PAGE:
This paper will report on the actual process of repurposing a defence simulation tool to support induction training in the resources sector. A groundbreaking project on an international scale, Project Canary was built on the VBS2 engine by QinetiQ for the Mining Industry Skills Centre, and launched in (2009) amidst a booming resources sector. Four years on, the disruptive nature of this project is better understood, and the growing prevalence of serious games in heavy industry reflects the relevance of this work. The research goal for this paper was to illustrate how serious games could be used to develop appropriate behaviour within employees around safety critical decision-making in the context of general safety inductions. It addresses four questions: 1) how and to what degree using a defence tool helps overcome cultural barriers associated with bringing games technology to legislation-driven training 2) how to design the tool to maximise learning outcomes and training efficiency,3) how to scale the tool to meet multiple training requirements and 4) how to deliver a commercially viable outcome for the business. The paper highlights issues emerging across the life cycle of the two-year project, from conception to implementation, covering the stages of learning design, concept development, vendor sourcing and acquisition, team formation, scenario design, commercialisation, marketing and training. Key insights relate to the unexpected cultural barriers and skills gaps that emerged from bringing defence capabilities to a sector that is usually considered to have a considerable appetite for innovation.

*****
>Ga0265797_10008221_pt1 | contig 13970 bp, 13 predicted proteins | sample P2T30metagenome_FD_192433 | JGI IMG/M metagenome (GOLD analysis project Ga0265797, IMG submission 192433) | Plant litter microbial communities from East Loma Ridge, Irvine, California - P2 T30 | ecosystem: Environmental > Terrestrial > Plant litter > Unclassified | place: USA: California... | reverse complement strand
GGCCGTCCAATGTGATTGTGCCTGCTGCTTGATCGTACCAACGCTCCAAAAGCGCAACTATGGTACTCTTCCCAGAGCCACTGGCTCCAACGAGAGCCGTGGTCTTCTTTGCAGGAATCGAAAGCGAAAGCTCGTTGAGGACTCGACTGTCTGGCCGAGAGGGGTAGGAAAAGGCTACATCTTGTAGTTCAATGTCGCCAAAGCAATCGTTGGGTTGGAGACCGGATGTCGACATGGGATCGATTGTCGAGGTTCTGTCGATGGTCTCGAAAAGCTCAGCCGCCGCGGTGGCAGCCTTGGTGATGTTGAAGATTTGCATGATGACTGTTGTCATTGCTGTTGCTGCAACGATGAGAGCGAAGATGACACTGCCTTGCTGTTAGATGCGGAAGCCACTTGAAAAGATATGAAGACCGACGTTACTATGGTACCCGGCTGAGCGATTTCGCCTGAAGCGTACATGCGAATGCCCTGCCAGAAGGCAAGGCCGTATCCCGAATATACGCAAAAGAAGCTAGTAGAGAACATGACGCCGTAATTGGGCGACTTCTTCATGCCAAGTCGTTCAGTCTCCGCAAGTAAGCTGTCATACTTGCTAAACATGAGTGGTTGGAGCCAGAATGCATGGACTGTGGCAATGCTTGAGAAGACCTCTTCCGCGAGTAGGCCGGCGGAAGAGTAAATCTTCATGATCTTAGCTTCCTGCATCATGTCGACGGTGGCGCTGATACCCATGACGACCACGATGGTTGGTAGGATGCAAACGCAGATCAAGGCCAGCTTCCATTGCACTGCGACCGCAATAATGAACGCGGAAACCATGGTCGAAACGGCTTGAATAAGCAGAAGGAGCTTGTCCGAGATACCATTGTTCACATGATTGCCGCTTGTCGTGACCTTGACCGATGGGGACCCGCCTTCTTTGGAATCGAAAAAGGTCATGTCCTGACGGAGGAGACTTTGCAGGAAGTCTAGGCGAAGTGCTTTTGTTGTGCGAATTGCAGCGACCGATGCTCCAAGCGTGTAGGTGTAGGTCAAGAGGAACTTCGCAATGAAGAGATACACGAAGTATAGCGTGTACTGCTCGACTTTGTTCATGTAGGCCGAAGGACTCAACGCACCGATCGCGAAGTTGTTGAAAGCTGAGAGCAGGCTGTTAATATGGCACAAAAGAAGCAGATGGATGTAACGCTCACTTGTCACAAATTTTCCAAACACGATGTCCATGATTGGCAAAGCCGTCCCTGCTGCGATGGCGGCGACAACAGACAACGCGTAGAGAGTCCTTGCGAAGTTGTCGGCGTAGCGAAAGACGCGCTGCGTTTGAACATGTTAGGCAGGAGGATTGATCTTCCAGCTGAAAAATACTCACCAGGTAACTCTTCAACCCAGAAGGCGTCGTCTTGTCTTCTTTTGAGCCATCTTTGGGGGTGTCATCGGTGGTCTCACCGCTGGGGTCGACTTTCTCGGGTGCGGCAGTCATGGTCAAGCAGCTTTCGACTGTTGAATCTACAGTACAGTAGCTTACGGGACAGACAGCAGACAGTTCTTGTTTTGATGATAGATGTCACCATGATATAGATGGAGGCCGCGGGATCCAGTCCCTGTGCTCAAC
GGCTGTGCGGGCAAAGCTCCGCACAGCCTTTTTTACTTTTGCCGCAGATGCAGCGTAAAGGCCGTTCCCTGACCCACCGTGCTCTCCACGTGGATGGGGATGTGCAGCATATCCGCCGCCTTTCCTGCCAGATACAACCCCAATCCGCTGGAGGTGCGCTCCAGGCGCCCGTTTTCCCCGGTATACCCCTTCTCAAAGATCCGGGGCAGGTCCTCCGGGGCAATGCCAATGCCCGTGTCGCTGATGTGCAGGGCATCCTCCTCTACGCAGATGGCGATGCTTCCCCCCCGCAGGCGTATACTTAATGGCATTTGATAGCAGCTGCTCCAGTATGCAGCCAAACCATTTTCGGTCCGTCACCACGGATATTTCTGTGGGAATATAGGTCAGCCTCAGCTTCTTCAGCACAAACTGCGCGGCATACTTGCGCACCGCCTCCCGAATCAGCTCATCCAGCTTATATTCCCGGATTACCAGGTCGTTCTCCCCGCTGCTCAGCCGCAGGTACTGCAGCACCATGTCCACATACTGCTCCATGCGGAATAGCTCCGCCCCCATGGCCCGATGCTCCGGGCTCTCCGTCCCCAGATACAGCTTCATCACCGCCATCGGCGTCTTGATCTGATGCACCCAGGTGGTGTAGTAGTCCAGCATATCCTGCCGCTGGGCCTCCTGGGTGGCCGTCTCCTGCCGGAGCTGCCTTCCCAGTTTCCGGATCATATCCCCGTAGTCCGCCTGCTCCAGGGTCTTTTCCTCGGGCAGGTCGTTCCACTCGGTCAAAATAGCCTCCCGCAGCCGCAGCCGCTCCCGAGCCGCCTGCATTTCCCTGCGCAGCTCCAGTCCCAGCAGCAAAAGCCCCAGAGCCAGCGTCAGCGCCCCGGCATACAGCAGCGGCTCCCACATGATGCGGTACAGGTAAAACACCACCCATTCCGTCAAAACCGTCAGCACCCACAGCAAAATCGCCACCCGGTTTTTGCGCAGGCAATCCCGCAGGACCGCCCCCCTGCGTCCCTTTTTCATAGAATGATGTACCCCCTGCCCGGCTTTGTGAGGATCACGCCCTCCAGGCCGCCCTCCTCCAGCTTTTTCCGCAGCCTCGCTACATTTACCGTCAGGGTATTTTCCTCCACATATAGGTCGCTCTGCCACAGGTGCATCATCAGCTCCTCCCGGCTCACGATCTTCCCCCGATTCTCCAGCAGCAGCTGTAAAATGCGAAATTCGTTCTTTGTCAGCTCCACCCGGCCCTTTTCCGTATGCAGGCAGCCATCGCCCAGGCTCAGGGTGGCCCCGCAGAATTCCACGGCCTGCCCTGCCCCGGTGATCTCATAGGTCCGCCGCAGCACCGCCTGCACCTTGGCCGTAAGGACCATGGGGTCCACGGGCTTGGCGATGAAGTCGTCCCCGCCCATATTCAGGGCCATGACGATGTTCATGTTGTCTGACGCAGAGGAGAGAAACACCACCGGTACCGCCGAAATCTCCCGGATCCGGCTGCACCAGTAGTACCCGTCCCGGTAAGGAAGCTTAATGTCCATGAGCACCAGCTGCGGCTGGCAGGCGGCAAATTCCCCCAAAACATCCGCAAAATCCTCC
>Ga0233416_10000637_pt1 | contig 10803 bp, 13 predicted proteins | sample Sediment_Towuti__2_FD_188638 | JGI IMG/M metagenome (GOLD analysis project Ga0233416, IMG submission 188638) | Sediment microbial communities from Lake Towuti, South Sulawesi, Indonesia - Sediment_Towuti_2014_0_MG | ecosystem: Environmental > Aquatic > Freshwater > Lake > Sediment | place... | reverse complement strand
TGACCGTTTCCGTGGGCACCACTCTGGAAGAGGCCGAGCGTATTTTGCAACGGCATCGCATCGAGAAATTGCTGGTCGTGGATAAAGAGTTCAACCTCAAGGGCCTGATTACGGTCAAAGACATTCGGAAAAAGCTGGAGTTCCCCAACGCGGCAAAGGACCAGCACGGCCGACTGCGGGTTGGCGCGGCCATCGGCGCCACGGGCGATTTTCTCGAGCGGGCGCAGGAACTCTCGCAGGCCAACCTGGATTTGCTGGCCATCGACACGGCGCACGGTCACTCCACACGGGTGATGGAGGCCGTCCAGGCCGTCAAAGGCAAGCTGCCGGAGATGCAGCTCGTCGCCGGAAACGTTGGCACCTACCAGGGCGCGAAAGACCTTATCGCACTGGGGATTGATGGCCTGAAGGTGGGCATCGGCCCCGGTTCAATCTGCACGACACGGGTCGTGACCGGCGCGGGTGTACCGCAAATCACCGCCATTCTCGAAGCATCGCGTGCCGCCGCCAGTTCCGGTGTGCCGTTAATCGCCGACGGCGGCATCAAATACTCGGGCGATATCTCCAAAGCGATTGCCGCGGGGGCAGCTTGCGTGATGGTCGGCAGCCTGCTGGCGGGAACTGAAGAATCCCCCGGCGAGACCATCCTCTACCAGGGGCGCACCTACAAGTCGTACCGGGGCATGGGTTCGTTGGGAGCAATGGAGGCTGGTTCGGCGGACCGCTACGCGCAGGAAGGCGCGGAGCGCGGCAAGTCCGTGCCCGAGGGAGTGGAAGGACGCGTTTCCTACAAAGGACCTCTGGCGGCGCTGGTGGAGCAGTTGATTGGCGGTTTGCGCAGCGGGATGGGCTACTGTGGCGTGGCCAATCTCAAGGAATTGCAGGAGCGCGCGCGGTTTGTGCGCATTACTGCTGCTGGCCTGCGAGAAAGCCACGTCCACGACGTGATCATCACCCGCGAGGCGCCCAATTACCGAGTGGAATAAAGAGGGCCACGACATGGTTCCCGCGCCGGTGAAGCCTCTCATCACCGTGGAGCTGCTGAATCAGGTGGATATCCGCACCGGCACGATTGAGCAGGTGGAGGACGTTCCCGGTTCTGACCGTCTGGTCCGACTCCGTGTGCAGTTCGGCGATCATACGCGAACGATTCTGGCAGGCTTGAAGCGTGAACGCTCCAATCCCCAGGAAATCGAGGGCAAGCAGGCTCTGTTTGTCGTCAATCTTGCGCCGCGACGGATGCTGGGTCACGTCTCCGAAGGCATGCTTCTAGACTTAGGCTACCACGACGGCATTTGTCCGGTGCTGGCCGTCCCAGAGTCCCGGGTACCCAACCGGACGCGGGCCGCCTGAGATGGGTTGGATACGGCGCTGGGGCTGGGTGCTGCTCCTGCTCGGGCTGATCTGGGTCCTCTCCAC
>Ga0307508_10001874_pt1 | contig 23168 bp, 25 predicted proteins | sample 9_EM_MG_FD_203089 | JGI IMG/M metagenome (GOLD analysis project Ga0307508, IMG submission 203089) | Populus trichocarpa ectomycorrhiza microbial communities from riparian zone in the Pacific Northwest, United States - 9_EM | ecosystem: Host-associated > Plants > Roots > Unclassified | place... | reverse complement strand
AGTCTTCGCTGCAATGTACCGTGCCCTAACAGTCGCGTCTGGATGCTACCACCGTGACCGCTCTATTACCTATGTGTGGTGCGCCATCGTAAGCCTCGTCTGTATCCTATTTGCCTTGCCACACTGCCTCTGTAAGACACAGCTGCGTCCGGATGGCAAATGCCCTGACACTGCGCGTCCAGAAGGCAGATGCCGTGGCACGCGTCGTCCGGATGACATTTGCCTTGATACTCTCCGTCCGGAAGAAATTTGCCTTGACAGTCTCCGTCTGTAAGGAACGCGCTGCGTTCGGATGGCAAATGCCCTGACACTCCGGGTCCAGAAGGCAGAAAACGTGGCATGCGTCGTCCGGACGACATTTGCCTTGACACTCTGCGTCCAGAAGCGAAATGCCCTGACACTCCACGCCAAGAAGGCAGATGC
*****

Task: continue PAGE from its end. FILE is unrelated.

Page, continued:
Deanna Hutchinson/The Simulation Agency